OVERVIEW OF THE CRISIS
Ongoing conflict, the worst drought in decades, and deepening poverty have all contributed to a deteriorating humanitarian situation across Afghanistan. As many as 6.3 million people require some form of humanitarian and protection assistance in 2019 – almost double the number at this time last year. The next three years are likely to be equally challenging with needs determined by the political, economic and regional context, which could evolve in both positive and negative ways, and imply an increase or decrease in needs accordingly.
People are facing multiple crises, including armed conflict, displacement, drought, chronic underdevelopment and weak investment in basic services, all of which demand a humanitarian response. More than 17 million people live in the provinces most severely affected by drought, of which 10.5 million have been affected and 4 million require an inter-sectoral response to survive. At the same time, a quarter of all districts (106 out of 401) have a conflict-severity score of 4 (out of 5) due to the highlevels of displacement, armed clashes, air strikes and civilian casualties experienced by communities living in these locations.
This chapter briefly summarises the overall drivers and impact of the crisis. Additional thematic and sector-specific needs analyses can be found in the Afghanistan Humanitarian Needs Overview (HNO).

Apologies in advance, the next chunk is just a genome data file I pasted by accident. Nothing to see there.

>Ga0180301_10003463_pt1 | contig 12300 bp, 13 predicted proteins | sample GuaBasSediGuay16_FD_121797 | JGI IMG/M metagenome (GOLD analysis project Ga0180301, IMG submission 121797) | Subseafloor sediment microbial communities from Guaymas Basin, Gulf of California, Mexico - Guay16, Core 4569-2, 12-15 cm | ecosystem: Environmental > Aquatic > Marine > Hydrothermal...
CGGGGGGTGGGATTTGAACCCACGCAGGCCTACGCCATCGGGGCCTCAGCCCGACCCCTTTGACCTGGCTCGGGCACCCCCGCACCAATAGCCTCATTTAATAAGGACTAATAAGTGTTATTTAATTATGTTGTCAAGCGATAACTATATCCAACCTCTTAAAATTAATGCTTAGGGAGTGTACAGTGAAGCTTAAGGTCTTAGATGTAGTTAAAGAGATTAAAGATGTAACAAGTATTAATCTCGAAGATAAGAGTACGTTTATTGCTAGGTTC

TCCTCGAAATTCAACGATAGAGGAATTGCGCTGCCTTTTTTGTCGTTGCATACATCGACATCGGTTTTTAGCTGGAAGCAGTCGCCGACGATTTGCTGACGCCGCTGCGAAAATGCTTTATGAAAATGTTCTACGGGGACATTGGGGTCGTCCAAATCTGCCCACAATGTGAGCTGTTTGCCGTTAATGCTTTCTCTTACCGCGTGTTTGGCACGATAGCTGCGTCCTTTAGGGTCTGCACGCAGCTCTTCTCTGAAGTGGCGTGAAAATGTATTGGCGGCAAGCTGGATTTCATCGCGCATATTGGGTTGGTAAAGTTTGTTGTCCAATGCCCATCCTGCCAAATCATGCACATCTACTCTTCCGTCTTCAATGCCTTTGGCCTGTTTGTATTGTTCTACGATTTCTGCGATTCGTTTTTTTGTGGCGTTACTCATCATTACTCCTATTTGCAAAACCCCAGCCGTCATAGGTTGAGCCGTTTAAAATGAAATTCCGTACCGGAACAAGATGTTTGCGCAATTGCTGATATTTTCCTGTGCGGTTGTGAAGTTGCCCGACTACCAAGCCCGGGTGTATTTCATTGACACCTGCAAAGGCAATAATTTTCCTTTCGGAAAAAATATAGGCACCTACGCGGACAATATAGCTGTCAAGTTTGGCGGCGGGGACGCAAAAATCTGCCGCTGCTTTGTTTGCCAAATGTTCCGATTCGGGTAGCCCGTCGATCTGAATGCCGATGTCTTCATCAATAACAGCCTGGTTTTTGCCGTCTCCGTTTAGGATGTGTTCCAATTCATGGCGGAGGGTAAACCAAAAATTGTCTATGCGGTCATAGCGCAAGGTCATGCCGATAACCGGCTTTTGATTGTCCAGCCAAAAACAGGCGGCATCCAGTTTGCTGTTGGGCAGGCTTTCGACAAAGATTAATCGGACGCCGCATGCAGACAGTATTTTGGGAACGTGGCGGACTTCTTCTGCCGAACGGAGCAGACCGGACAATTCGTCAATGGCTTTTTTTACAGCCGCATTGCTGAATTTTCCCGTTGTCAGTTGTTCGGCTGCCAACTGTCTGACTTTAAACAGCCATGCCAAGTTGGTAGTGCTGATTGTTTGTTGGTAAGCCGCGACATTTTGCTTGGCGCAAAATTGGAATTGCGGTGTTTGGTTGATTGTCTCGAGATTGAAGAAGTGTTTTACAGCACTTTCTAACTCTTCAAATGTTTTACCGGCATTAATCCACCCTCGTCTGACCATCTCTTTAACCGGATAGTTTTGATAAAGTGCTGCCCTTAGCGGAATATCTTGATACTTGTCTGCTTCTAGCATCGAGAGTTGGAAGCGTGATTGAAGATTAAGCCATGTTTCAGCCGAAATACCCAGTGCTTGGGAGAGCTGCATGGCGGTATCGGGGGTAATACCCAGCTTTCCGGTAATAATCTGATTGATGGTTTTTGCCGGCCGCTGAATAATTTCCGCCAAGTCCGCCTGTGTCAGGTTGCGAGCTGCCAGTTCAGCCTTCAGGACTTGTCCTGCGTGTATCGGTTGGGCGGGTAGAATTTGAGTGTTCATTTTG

Armed conflict and a deteriorating protection environment
Ongoing conflict continues to drive humanitarian needs across Afghanistan, inflicting high levels of civilian casualties and collateral damage on health and education facilities, as well as disrupting and destroying other life sustaining civilian infrastructure such as water, electricity and telecommunication systems. Violations of IHL and international human rights law (IHRL) occur frequently. The first nine months of 2018 alone registered a 46 per cent increase in the number of civilian casualties from suicide attacks;2 a 39 per cent increase in civilian casualties resulting from airstrikes,3 and a 153 per cent increase in aid workers killed and injured compared to the same period last year.4 Overall, 8,050 civilian casualties (2,798 deaths and 5,252 injuries) were recorded nationwide between January and September 2018.⁵ Health partners reported 85,477 traumarelated consultations between January and September – a 24 per cent increase on the same period in 2017.⁶ Traumatic amputations, many of which are now bilateral and trilateral, constitute a significant and growing burden on civilians.
The invisible toll of the conflict has been no less severe: 70 per cent of men do not feel safe when travelling to work, the mosque, health and education facilities or the market, with this figure as high as 95 per cent in Uruzgan and 92 per cent in Hilmand.⁷ Deprived of one of the two most fundamental human requirements - the need for safety and security – for almost four decades now, it is no surprise that people’s ratings of their own quality of life in Afghanistan are lower than any other population worldwide. When recently asked to rate their life-quality on a ladder scale where ‘0’ represents their worst possible life and ‘10’ their best possible life, people gave an average rating of 2.7 in 2018, down from 4.2 in 2016. This is the joint-lowest figure Gallup has recorded in any country since it began tracking these measures in 2006.